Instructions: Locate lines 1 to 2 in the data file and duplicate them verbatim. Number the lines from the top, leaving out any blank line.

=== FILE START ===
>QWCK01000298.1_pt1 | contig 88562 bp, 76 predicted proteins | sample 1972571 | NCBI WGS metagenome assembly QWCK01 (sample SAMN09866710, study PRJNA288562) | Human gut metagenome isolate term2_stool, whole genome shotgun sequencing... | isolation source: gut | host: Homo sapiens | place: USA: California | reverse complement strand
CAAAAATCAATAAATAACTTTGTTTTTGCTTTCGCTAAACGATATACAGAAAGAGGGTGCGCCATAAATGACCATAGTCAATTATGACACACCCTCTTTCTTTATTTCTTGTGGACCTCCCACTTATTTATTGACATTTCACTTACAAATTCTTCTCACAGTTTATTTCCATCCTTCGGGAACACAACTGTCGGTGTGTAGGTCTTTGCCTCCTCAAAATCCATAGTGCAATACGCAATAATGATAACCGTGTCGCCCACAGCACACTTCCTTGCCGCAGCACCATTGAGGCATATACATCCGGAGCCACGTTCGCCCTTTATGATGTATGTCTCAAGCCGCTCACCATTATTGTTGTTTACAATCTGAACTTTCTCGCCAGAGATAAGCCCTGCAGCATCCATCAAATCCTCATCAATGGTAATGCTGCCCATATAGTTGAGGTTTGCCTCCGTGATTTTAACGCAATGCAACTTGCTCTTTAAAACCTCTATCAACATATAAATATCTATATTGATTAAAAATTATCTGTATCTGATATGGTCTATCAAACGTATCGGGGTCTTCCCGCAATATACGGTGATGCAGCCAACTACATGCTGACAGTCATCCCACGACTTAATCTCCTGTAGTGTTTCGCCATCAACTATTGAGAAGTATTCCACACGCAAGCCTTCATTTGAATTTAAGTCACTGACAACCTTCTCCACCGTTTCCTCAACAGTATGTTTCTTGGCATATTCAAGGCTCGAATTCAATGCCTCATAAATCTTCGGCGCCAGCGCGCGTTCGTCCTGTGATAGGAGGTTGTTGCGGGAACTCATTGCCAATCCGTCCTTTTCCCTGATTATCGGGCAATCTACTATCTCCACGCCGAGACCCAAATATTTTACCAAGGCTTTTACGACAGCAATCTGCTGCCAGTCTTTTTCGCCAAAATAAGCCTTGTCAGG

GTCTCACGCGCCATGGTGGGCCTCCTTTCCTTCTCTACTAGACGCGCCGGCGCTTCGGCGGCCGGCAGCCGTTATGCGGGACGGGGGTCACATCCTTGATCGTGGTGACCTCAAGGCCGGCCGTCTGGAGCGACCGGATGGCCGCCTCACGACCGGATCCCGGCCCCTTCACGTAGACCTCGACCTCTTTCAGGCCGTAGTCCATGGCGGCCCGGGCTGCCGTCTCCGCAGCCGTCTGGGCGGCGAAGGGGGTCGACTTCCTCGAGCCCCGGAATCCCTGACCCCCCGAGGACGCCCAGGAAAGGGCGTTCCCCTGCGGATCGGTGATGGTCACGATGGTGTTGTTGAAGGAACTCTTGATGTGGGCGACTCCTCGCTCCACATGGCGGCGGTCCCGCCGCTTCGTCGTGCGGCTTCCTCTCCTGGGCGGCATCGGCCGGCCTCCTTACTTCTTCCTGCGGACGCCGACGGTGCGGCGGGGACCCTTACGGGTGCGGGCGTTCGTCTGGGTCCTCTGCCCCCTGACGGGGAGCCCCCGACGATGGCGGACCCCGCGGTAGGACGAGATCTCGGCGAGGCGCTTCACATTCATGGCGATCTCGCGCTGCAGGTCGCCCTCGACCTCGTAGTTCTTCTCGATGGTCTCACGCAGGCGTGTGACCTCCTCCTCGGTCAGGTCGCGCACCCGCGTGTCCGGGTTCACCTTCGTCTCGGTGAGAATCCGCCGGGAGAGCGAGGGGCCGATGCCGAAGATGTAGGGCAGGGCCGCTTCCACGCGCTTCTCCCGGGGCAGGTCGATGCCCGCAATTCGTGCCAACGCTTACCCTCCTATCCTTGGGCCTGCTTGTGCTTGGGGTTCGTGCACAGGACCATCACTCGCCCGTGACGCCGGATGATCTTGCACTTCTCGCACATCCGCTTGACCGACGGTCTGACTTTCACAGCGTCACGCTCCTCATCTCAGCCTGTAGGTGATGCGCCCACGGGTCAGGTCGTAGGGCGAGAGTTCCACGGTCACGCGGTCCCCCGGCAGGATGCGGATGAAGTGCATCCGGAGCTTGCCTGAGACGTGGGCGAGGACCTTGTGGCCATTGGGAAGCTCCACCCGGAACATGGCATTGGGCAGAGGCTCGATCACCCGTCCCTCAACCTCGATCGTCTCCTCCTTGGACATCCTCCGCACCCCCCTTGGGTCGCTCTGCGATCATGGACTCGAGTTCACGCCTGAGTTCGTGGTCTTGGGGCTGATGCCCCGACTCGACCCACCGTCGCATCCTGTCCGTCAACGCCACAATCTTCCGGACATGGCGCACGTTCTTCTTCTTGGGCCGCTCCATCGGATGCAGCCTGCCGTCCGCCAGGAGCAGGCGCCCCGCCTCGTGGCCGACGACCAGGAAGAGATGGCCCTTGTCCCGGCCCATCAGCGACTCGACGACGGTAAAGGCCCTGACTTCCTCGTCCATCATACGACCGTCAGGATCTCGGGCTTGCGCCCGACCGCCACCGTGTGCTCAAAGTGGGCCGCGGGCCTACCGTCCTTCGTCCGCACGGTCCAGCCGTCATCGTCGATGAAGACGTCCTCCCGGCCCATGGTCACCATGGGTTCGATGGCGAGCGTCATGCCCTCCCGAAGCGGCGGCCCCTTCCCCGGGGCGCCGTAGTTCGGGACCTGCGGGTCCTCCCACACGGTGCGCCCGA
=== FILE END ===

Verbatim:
>QWCK01000298.1_pt1 | contig 88562 bp, 76 predicted proteins | sample 1972571 | NCBI WGS metagenome assembly QWCK01 (sample SAMN09866710, study PRJNA288562) | Human gut metagenome isolate term2_stool, whole genome shotgun sequencing... | isolation source: gut | host: Homo sapiens | place: USA: California | reverse complement strand
CAAAAATCAATAAATAACTTTGTTTTTGCTTTCGCTAAACGATATACAGAAAGAGGGTGCGCCATAAATGACCATAGTCAATTATGACACACCCTCTTTCTTTATTTCTTGTGGACCTCCCACTTATTTATTGACATTTCACTTACAAATTCTTCTCACAGTTTATTTCCATCCTTCGGGAACACAACTGTCGGTGTGTAGGTCTTTGCCTCCTCAAAATCCATAGTGCAATACGCAATAATGATAACCGTGTCGCCCACAGCACACTTCCTTGCCGCAGCACCATTGAGGCATATACATCCGGAGCCACGTTCGCCCTTTATGATGTATGTCTCAAGCCGCTCACCATTATTGTTGTTTACAATCTGAACTTTCTCGCCAGAGATAAGCCCTGCAGCATCCATCAAATCCTCATCAATGGTAATGCTGCCCATATAGTTGAGGTTTGCCTCCGTGATTTTAACGCAATGCAACTTGCTCTTTAAAACCTCTATCAACATATAAATATCTATATTGATTAAAAATTATCTGTATCTGATATGGTCTATCAAACGTATCGGGGTCTTCCCGCAATATACGGTGATGCAGCCAACTACATGCTGACAGTCATCCCACGACTTAATCTCCTGTAGTGTTTCGCCATCAACTATTGAGAAGTATTCCACACGCAAGCCTTCATTTGAATTTAAGTCACTGACAACCTTCTCCACCGTTTCCTCAACAGTATGTTTCTTGGCATATTCAAGGCTCGAATTCAATGCCTCATAAATCTTCGGCGCCAGCGCGCGTTCGTCCTGTGATAGGAGGTTGTTGCGGGAACTCATTGCCAATCCGTCCTTTTCCCTGATTATCGGGCAATCTACTATCTCCACGCCGAGACCCAAATATTTTACCAAGGCTTTTACGACAGCAATCTGCTGCCAGTCTTTTTCGCCAAAATAAGCCTTGTCAGG